Adding Closed Captioning to Videos

Posted on 11/22/2011 5:21:00 PM

We offered Honeymoon Slideshow to our wedding customers. It features closed captioning of the photos at their honeymoon. This is how we implement closed captioning to the video on DVD/Bluray/YouTube.

There're many tools out there to add closed captioning to video through NLE. Some closed captioning text "burn-in" method isn't an ideal sollution. The same text size might not be legible in both SD video and HD video. closed captioning should also support multiple languages/channels selectable by viewers.
 
Final video products can be distributed through DVD/BluRay authoring. Online video streaming is a popular way to distribute the final product. closed caption is a built-in feature for DVD and BluRay player. YouTube (but not vimeo) also support supports closed captioning. We also offer the Honeymoon slideshow hosted at our web site using Flash video linked to an external XML file. Here's the way we prepare video with closed captioning functionality.
 

Closed Caption Background Color

DVD/BluRay closed caption text has a black outline around. It makes it easier to read no matter the text is displayed on a light or dark background.
 
YouTube Closed Captioning style is customizeable. It cannot display transparent background. Thus, white text on black background would be the default selection.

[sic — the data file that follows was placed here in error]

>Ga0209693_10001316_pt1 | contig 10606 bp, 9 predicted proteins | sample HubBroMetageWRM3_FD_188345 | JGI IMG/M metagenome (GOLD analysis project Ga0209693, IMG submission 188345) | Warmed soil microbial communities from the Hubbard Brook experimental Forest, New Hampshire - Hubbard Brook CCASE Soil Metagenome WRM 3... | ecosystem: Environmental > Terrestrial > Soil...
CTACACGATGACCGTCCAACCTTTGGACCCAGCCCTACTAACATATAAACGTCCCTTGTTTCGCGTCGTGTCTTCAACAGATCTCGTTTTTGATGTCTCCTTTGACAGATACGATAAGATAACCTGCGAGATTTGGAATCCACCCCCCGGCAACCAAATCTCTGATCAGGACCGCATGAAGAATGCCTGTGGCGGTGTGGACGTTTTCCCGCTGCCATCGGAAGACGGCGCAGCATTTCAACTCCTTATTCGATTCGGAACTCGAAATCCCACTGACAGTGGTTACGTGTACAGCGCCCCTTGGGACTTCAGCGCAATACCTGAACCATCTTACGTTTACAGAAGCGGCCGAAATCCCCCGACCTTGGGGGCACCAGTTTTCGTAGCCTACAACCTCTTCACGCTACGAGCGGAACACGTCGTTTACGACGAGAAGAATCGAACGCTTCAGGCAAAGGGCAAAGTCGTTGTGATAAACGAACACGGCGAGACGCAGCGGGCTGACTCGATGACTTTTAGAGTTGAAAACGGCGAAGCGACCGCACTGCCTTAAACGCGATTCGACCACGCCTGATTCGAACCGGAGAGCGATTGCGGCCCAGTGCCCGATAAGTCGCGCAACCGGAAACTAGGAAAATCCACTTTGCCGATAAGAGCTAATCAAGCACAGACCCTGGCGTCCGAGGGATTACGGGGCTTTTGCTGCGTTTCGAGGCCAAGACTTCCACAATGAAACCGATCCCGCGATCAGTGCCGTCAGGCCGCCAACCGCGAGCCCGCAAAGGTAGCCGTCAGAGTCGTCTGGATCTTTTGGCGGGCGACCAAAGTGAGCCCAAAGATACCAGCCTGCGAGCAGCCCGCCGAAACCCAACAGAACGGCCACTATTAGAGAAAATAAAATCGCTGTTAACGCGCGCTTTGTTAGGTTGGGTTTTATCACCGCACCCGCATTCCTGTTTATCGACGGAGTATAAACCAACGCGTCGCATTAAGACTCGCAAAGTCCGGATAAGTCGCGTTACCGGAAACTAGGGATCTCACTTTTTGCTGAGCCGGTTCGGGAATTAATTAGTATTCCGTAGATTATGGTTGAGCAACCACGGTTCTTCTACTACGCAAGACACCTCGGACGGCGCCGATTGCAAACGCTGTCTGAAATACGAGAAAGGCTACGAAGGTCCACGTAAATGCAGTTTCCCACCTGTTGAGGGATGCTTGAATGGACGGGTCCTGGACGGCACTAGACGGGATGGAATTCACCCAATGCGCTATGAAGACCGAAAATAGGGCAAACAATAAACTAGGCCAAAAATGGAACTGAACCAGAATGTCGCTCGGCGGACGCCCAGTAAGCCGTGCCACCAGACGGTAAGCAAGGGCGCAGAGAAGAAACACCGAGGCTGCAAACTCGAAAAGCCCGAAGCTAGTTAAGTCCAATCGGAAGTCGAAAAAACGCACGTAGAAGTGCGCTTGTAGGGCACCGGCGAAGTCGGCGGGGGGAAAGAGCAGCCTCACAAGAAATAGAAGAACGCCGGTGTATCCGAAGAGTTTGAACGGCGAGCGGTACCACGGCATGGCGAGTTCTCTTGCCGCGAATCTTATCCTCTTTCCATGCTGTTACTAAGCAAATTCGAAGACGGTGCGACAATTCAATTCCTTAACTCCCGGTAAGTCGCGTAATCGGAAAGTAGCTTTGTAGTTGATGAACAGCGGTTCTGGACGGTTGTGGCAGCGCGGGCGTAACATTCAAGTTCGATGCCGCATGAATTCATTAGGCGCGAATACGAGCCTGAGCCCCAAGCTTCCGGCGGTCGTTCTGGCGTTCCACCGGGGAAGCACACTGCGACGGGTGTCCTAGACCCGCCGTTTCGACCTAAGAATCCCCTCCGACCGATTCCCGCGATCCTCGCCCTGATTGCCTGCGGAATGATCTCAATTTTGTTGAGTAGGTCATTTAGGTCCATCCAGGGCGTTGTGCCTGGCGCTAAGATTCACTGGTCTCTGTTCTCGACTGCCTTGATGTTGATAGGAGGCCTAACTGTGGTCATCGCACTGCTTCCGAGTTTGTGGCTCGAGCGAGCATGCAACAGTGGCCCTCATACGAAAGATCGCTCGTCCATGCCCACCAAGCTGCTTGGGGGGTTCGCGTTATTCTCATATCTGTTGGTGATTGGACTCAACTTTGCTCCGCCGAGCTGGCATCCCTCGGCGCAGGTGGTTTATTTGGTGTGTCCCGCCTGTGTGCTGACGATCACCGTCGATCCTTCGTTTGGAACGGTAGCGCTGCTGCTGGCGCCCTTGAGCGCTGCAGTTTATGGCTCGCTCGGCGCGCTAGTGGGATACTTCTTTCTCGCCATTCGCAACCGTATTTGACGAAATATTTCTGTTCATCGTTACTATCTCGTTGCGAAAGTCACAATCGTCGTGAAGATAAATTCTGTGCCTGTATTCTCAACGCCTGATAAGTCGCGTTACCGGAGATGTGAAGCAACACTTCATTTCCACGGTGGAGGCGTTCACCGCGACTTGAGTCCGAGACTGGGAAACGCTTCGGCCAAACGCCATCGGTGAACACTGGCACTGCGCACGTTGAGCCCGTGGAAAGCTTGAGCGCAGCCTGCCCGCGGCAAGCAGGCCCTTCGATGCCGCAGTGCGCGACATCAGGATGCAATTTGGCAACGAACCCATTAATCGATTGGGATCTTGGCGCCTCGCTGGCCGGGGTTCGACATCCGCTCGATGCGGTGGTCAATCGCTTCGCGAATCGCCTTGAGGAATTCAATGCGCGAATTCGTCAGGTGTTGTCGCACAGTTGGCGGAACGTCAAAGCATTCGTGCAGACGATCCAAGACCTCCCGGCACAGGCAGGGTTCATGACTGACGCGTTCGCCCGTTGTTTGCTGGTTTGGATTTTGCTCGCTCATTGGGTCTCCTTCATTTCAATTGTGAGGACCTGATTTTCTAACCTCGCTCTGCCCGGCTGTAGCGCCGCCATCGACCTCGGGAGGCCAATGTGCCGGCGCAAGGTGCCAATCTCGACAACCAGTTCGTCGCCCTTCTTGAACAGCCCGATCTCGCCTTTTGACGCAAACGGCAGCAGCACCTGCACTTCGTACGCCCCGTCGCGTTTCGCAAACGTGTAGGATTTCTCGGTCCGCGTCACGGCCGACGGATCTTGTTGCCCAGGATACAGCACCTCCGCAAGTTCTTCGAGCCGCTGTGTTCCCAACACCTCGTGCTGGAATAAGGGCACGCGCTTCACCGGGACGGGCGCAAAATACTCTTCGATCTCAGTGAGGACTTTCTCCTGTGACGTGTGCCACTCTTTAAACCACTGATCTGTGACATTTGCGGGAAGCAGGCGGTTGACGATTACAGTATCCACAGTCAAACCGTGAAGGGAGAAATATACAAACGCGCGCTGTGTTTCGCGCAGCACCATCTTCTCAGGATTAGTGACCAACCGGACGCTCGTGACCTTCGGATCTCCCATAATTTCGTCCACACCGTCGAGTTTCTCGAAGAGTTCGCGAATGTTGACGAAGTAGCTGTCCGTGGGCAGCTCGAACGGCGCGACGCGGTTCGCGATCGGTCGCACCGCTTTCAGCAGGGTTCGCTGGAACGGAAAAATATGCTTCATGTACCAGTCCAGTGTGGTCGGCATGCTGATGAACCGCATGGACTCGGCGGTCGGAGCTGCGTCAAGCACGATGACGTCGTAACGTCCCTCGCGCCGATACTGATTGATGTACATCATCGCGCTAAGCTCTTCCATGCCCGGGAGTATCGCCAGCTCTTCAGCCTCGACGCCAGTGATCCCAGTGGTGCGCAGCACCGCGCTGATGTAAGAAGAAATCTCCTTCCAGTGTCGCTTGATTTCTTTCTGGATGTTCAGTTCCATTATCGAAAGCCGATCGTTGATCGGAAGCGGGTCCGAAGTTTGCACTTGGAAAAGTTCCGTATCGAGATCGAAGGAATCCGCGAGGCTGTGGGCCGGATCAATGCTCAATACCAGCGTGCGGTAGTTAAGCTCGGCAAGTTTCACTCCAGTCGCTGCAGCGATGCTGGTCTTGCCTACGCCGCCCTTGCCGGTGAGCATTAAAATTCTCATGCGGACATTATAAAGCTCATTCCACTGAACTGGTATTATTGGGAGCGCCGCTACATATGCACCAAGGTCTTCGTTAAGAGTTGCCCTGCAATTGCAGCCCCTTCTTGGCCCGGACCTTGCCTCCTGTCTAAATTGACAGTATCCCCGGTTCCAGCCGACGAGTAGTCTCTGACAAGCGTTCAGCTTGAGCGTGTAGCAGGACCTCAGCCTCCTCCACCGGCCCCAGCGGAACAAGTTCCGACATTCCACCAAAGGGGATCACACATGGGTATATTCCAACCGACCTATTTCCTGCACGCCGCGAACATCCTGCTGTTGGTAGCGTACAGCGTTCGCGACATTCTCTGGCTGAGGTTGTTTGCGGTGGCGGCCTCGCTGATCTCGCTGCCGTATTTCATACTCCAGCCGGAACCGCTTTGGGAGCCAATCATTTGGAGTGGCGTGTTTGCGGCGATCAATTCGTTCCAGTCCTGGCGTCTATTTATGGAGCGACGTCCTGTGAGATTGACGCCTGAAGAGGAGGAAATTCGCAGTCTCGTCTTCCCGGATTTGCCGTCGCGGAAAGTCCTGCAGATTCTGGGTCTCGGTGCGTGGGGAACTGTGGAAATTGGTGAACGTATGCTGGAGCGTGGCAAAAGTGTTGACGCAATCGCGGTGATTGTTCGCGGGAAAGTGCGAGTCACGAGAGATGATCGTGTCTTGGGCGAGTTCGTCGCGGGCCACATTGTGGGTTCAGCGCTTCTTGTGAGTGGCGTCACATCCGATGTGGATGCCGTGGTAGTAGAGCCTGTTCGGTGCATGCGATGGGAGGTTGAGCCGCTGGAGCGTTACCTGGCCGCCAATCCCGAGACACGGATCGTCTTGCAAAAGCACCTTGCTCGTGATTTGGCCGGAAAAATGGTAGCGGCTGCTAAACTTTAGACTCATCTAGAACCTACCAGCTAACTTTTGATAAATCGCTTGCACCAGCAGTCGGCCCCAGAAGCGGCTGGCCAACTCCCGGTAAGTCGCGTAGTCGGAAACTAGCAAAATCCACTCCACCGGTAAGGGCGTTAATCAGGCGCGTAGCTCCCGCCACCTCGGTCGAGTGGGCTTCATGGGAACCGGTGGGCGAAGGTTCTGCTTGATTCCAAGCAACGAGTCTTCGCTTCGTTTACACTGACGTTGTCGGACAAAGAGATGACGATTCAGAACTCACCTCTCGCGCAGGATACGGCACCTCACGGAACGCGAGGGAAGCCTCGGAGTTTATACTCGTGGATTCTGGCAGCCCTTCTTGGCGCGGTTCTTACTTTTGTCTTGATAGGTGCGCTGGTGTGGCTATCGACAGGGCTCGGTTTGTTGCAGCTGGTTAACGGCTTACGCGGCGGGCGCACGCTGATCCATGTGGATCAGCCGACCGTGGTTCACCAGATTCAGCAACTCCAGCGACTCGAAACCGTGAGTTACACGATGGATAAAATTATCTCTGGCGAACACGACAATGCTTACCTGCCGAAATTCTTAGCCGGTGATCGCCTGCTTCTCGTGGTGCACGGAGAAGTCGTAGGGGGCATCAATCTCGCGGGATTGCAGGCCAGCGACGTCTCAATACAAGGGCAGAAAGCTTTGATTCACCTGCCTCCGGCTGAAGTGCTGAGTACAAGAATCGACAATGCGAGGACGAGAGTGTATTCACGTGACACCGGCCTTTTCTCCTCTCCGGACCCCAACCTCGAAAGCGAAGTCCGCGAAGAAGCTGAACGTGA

Because the difference in control of different player's CC output, we lay a gradient dark shade at the bottom of the video. In that case, the closed caption text would be easier to read. You can download this sample layer below.
 

 

Text Script

All these different platforms have different text script formats. Here's the 0three that we used (example below shows the first 3 entries).
 
Encore
00;00;14;00 00;00;18;00 Private jet from San Juan to the British Virgin Islands
00;00;19;00 00;00;23;00 View from the short flight
00;00;24;00 00;00;28;00 Ferry ride from Tortola to Virgin Gorda

YouTube
1
00:00:14,00 --> 00:00:18,00
Private jet from San Juan to the British Virgin Islands
 
2
00:00:19,00 --> 00:00:23,00
View from the short flight
 
3
00:00:24,00 --> 00:00:28,00
Ferry ride from Tortola to Virgin Gorda

Flash Player XML File
...
< p begin="00:00:14.00" dur="00:00:04.00" style="1" >
Private jet from San Juan to the British Virgin Islands
< /p >
 
< p begin="00:00:19.00" dur="00:00:04.00" style="1" >
View from the short flight
< /p >
 
< p begin="00:00:24.00" dur="00:00:04.00" style="1" >
Ferry ride from Tortola to Virgin Gorda
< /p >

 

One Input Export Three

All the above 3 formats uses different timecode styles to control the timing and duration of the CC text display. We use an Excel spreadsheet to format the timecode to the style it is required. In that case, we only need to enter the timecode and closed caption text once, then select certain columns from the Excel sheet to save to each text script file (.txt format).
 

 

Encore Import Text Script

Once you prepared the text script file output from the Excel sheet into a single .txt file, you can import the text script in Encore. Right at the time line underneath the video track, right click on Subtitle 1: and select Import Subtitles, Text Script.
 

 
You will also need to turn on closed captioning for that video track in Encore if you want the closed captioning to be displayed automatically. Otherwise, viewer has to use their remote control to turn CC on.